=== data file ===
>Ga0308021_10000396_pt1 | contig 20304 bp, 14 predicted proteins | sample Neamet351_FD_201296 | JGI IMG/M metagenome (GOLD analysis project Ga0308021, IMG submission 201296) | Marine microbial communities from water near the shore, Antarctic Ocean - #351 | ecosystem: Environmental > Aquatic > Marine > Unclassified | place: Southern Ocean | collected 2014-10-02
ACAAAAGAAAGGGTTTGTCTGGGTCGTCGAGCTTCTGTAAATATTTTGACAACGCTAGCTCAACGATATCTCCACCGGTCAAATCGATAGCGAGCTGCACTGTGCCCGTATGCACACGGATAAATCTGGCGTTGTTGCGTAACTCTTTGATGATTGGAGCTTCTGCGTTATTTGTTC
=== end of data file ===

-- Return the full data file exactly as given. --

>Ga0308021_10000396_pt1 | contig 20304 bp, 14 predicted proteins | sample Neamet351_FD_201296 | JGI IMG/M metagenome (GOLD analysis project Ga0308021, IMG submission 201296) | Marine microbial communities from water near the shore, Antarctic Ocean - #351 | ecosystem: Environmental > Aquatic > Marine > Unclassified | place: Southern Ocean | collected 2014-10-02
ACAAAAGAAAGGGTTTGTCTGGGTCGTCGAGCTTCTGTAAATATTTTGACAACGCTAGCTCAACGATATCTCCACCGGTCAAATCGATAGCGAGCTGCACTGTGCCCGTATGCACACGGATAAATCTGGCGTTGTTGCGTAACTCTTTGATGATTGGAGCTTCTGCGTTATTTGTTC